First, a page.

Harder and Steenbeck

- Most Popular Model
  • Infinity – Super fine detail and very nice brush, but pricy and replacement parts have to come from overseas (if you live in USA) 



- Most Popular models
  • Iwata Eclipse – comparable in price, quality, and performance as the Patriot 105 again, a great starter brush ( I started here)
  • Kustom – Newer brush, to compete with the Krome and appeal to the hobbyist and motorcycle custom painter.



-Popular Model
  • Paasche VL - A versatile and great starter brush.
 Paasche VL
TCP Global

- Popular Model
  • A cheaper alternative for those on a smaller budget is the Master series by TCP Global. The G40 model is one of the best for wargamers as it comes with a smaller needle good for details with the added bonus of extra needles and tips that can be purchased allowing the one airbrush to perform multiple roles.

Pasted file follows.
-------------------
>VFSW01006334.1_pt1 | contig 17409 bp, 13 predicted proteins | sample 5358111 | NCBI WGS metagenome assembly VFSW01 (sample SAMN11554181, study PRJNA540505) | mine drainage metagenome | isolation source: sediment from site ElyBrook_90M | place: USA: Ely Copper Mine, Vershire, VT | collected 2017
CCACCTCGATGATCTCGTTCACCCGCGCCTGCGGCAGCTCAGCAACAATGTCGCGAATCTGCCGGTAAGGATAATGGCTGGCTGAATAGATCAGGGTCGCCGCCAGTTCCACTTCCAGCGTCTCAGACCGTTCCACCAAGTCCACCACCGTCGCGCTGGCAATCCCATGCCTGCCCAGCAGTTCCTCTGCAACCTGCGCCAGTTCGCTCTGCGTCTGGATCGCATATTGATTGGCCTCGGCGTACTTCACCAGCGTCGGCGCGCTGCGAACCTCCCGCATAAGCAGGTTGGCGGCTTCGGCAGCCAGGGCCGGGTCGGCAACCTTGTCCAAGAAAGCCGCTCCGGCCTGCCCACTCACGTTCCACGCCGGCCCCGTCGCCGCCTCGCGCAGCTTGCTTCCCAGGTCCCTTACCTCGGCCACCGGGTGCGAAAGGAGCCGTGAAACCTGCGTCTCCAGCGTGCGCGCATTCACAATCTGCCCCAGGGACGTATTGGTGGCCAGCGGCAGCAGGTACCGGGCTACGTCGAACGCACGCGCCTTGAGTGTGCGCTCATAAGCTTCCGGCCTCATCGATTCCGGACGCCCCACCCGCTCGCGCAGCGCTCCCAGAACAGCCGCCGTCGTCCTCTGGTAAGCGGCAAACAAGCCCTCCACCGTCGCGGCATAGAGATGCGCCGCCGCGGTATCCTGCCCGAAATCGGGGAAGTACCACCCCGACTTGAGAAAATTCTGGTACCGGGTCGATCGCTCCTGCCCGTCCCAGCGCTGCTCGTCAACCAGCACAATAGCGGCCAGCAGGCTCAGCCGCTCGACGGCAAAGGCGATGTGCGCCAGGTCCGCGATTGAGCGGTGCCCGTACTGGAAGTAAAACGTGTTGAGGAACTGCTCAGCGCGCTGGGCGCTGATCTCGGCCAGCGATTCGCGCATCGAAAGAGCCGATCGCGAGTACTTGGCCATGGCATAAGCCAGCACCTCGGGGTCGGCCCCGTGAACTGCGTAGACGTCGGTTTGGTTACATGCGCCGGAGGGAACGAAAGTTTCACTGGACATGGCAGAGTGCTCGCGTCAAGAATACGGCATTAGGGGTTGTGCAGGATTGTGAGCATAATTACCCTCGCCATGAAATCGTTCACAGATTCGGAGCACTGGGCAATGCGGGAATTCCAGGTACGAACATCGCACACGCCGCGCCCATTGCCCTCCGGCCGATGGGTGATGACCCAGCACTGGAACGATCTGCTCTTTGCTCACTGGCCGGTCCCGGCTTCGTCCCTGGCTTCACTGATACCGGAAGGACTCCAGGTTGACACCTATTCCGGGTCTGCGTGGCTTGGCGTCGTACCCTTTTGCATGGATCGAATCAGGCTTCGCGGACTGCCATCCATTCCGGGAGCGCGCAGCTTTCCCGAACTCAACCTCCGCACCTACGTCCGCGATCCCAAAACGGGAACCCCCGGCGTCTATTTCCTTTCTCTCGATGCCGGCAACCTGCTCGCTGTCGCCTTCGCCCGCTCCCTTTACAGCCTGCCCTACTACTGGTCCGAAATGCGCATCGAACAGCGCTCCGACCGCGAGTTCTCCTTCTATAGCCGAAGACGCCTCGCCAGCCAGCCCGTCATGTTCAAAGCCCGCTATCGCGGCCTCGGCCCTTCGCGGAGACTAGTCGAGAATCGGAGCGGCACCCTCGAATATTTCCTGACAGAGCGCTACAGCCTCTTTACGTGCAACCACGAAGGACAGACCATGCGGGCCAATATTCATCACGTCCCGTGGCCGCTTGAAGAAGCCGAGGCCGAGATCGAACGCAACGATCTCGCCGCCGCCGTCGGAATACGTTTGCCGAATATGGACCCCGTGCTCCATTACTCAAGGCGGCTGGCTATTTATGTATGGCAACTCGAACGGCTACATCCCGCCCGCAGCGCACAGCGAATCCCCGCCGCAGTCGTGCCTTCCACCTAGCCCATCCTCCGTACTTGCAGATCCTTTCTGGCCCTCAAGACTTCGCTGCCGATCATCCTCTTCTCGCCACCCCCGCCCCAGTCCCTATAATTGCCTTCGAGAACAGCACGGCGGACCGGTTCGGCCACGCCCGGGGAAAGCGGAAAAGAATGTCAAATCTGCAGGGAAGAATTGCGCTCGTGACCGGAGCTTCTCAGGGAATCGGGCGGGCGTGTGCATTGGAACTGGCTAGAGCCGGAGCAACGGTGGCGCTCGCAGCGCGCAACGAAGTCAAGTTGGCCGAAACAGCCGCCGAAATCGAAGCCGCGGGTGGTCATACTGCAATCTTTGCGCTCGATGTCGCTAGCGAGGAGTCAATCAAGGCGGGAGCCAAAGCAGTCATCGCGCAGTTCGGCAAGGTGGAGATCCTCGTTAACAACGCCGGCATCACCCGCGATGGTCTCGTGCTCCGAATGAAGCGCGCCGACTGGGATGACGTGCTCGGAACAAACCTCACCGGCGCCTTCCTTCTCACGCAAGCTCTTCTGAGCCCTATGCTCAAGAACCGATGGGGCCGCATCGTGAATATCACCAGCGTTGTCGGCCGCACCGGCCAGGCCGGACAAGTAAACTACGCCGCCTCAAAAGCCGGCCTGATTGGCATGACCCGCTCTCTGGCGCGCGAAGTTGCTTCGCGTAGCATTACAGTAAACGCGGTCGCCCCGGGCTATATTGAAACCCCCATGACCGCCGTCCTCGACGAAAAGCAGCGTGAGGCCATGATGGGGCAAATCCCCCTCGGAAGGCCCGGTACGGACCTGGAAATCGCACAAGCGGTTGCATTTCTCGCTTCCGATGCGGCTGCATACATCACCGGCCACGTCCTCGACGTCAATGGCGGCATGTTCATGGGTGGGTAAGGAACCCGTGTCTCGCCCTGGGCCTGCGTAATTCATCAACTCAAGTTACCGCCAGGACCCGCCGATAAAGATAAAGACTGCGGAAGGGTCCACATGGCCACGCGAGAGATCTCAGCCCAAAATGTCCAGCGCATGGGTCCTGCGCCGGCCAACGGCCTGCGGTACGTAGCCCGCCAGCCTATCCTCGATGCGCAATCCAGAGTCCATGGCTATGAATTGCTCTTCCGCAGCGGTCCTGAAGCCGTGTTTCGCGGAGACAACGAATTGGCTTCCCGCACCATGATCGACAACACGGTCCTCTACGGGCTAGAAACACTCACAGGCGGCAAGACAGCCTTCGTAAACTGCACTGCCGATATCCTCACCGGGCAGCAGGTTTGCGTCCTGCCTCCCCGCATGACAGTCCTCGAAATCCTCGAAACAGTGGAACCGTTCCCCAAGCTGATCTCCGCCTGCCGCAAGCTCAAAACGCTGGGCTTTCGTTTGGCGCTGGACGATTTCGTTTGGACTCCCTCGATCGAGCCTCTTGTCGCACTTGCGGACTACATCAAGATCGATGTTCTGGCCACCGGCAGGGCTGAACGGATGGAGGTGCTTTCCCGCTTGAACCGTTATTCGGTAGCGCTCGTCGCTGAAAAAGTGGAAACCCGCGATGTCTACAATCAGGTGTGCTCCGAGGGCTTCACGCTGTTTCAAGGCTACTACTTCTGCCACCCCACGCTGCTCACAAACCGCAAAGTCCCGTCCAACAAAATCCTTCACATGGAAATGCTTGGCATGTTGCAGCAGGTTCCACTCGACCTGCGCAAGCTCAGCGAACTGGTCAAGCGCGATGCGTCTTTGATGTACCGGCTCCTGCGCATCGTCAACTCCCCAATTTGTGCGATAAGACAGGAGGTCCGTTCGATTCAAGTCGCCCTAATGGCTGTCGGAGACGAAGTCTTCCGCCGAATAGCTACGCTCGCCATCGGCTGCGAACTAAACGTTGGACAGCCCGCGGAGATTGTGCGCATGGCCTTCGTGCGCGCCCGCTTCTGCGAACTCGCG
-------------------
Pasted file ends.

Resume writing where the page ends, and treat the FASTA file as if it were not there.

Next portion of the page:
Master Performance G40 

Air Delivery

Another category where there are literally hundreds of ways to choose. Price and size vary in all of the following methods. Please note however, that there are other considerations for air delivery. Pressure regulation and line moisture are topics that I suggest you research before jumping right to the “cheapest” method. Having said that, here are the most popular choices for getting air through an airbrush:

Compressor – essentially comes in 2 flavors
  • Tankless – great little compressor that will most definitely do the job. As cheap as $40.00 new. Many different varieties such as oil less, dual piston, etc. All have advantages and disadvantages, but all will give you a good source of air.
  • Tank – Preferred if you plan on doing marathon sessions. Compressor only turns on when tank is almost empty. Shuts off when tank is full again. No potential for pressure loss from a diaphragm tank less compressor. More potential for line moisture.
Canned Air –Good for emergencies, but not cost efficient at all.